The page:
January 4, 2021
Holiday Reflections—Support for Loved Ones with Dementia in the New Year
With 2020 now in the rear view mirror, the added hustle and bustle of the holidays behind us, and considering this past year has been one of the most challenging years on record, ideally we’ll have more time to focus on our loved ones struggling with neurocognitive disorders and memory challenges.
Every year ends with a series of holidays, both secular and religious. And, as we’ve all just experienced this past month, it’s a time of gratitude and giving and an opportunity to focus on supporting those in need in our communities.
It’s also a time when many families celebrate one or more holiday traditions and while these traditions bring us great joy, they can also be a mixed blessing. We enjoy the good feelings and warm wishes of the holiday season. We enjoy seeing our family members who we’ve missed interacting with for a long while. We look forward to gathering with new and old friends. At the same time, our traditions can be accompanied by stress— like hosting family and friends, decorating, cooking, cleaning, preparing for guests, and caring for our loved ones. For over a decade, at Hitchman Fiduciaries we’ve seen first-hand how this time of year can bring unexpected stress, especially for those living with memory losses.
Many adult children, who return home to see their aging parent(s) after a long absence, are surprised by what seems a sudden loss of memory and mental capacity. Family members, visiting a sibling who may be caring for their parent with Cognitive impairment, often express shock and levy criticism after they’ve been uninvolved for years. Visitors are unprepared for the extent of Cognitive impairment and tend to “badger” loved ones with quips like “Don’t you remember?” All of this adds stress on top of the other stresses that’s typical during the holiday season.
This year will long be remembered as the year of COVID-19. But as the New Year unfolds, and even with the vaccine offering much hope, it’s difficult to predict how long social distancing will need to continue. As cases worldwide continue to rise, governments and the private sector call for smaller social gatherings, which is actually a blessing for those struggling with cognitive and memory issues.
As much as we may have wanted to host large gatherings this holiday season, our loved ones with Cognitive impairment actually do much better in small gatherings. Large groups can trigger agitation and feelings of being overwhelmed by the commotion and the crowd. This year, if you had a “Charlie Brown Christmas” so to speak— or a simple holiday season—this was actually a huge relief for some of our memory-challenged, loved ones.
Stimulating, Holiday and Non-holiday Activities
Without large crowds and out-of-town visitors to manage, ideally you had more time to spend with your loved ones this past holiday season. We always recommend stimulating activities to engage the senses throughout the year, which can be fun and trigger fond memories at the same time. Sharing stories and photos of past family traditions can spark new and enduring memories that remain with us, long after others fade.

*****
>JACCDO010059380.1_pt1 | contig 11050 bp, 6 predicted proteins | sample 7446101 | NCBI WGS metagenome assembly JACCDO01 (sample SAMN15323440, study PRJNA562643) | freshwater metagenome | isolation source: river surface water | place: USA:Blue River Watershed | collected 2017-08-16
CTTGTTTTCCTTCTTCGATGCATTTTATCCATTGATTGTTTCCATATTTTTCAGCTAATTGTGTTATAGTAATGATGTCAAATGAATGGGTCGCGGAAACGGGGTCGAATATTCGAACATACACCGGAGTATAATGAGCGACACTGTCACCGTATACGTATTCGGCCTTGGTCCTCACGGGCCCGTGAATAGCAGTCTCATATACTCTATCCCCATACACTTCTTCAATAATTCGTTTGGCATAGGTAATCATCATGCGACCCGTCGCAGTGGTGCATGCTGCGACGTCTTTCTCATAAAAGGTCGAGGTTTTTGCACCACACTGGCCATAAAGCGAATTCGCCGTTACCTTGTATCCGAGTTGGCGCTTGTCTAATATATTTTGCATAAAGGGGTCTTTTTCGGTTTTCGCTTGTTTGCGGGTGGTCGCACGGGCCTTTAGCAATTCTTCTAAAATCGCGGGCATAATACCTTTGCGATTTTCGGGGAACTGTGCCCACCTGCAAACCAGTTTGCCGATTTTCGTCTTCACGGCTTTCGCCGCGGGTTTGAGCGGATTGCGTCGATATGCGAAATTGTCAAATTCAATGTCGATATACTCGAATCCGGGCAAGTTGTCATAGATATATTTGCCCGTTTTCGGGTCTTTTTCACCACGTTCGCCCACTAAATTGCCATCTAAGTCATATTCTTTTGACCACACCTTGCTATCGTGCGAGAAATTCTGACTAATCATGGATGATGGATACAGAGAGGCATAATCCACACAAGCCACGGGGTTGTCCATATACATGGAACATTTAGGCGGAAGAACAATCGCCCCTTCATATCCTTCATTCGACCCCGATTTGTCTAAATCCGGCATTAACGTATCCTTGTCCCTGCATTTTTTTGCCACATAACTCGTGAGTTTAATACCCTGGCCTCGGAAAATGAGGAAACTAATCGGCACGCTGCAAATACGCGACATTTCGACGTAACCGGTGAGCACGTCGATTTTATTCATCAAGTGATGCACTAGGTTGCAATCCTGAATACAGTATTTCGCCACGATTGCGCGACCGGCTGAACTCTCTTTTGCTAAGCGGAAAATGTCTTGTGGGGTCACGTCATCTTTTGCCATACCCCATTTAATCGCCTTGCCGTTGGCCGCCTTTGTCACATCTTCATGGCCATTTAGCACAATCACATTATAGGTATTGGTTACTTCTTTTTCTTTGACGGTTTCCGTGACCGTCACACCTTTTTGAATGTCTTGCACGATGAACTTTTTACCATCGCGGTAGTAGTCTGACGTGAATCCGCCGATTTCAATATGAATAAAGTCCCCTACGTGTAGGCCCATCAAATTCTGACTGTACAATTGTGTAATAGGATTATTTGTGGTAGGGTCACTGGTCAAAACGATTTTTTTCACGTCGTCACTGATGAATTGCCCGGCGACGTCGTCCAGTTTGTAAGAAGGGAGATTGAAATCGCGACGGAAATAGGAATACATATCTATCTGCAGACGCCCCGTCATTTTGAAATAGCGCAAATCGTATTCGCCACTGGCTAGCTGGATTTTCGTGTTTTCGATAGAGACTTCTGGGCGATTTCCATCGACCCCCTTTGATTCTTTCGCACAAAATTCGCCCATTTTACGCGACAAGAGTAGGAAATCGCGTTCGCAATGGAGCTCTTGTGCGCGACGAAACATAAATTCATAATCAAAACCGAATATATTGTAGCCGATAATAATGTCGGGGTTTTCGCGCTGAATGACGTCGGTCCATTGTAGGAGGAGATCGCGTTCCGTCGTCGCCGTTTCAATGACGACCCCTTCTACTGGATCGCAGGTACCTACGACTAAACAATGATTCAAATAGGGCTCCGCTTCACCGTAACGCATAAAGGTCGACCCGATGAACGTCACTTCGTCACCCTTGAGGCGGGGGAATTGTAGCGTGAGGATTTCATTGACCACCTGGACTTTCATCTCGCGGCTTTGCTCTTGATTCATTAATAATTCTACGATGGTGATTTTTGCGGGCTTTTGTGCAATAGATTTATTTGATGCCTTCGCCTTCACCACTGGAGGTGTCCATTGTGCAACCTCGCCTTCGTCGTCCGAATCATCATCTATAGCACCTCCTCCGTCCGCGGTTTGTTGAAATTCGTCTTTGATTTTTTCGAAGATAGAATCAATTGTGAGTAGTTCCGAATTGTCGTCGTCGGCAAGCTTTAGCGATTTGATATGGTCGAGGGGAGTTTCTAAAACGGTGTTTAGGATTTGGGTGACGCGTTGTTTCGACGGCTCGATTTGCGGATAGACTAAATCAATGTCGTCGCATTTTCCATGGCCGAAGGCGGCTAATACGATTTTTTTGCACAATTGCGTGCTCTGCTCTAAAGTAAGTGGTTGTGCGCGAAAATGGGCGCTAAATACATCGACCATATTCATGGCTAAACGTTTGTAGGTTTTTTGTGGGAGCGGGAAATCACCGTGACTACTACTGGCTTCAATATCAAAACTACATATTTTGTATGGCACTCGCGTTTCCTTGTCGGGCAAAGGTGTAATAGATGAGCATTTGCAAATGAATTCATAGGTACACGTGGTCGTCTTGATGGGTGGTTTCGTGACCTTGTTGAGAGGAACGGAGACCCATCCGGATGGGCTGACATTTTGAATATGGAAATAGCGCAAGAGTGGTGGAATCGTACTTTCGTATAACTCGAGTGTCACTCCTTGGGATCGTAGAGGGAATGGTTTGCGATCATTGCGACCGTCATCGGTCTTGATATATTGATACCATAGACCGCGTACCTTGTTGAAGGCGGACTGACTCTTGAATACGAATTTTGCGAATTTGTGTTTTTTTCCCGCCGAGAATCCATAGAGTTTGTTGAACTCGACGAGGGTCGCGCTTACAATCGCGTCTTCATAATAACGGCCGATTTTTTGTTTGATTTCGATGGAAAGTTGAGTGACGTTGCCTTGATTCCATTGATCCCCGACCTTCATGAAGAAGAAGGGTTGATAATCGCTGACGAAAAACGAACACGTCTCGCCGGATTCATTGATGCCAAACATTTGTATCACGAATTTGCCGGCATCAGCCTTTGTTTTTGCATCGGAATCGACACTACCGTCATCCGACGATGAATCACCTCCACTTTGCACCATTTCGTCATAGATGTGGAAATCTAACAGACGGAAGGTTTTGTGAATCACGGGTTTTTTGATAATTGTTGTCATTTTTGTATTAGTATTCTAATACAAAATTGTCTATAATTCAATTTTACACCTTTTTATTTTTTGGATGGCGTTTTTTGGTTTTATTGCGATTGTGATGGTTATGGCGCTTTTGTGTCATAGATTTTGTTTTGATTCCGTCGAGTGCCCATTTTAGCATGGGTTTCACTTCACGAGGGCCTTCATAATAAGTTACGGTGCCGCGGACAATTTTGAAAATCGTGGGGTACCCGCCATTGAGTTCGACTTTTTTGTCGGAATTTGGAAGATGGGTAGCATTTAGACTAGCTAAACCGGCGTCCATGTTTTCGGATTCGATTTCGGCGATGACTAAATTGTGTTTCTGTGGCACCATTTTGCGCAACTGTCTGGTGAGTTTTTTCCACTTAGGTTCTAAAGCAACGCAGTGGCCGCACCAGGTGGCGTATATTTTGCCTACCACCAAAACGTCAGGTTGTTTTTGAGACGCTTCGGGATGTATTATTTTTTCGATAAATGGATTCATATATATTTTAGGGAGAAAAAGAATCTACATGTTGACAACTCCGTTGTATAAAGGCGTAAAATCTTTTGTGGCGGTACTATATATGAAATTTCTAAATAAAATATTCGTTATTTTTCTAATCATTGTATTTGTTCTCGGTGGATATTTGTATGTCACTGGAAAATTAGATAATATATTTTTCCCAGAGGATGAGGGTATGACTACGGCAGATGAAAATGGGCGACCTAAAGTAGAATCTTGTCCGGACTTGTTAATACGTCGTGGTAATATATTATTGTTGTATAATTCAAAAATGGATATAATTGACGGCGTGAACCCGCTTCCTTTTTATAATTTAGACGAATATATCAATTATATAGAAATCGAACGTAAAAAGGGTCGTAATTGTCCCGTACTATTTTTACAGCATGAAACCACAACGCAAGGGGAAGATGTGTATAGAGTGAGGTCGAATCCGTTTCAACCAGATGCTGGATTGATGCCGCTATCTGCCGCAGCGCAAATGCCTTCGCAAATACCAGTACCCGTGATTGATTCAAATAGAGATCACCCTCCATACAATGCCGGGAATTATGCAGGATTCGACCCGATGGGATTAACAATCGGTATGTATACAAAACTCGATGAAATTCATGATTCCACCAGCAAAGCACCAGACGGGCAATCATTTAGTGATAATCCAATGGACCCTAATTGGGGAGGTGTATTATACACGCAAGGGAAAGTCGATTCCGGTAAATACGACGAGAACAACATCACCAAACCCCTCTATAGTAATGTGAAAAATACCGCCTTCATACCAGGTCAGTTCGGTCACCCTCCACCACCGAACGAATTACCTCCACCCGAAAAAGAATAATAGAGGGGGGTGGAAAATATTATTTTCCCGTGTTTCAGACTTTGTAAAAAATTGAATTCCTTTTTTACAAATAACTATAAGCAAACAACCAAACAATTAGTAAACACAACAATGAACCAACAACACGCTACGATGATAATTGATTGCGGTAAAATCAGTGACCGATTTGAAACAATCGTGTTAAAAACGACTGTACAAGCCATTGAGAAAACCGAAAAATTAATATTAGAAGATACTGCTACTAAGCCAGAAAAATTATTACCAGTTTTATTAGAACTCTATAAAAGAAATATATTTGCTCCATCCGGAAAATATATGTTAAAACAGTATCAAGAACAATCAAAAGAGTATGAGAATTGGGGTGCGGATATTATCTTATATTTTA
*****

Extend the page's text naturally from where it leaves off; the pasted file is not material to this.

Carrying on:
Looking through old photo albums tops our list, since thumbing through a book filled with memories is mentally stimulating and tactile. Not that long ago, and certainly throughout much of the adult lives of many who now suffer with Cognitive impairment, photo albums were how memories were preserved and stories passed down. We suggest making the effort to locate these albums and enjoy them with loved ones at your side. The chances are good they will be filled with photos of holidays and times past and this is a great way to keep conversation s current and in line with the times.
Baking and cooking are another great way to tap into memories. Both of these activities bring back smells that can trigger activities that people remember and feel comforted by and that were forged by traditions over many years.
Using Music to Stimulate Memories
Music is always good for tapping into long-term memory. We encourage you to play familiar songs that bring back memories with family—while looking at photos, baking or cooking—and suggest regularly planning this at various times each month. Music is almost always soothing and calming and triggers pleasant memories of times gone by.
We also recommend a playlist of no more than five to seven songs and just be prepared to adjust the songs to get them just right, each having their own special meaning to our loved ones. It can take some time to reach the “music memory,” so when your loved one responds, feel free to sing along! Those afflicted with expressive speech loss can sometimes still sing words, as this is generated in a different part of the brain.
There are many ways to help your loved ones struggling with memory issues at holiday times and year-round. If we can support you with a potential need for a special needs trust or other memory-care strategies, please feel free to call on us at 949-200-9712 or email us at firstname.lastname@example.org. One of our experienced and compassionate team members will be reach out to you right away.
Author: Lee Ann Hitchman, CLPF/MBA and Licensed Professional Fiduciary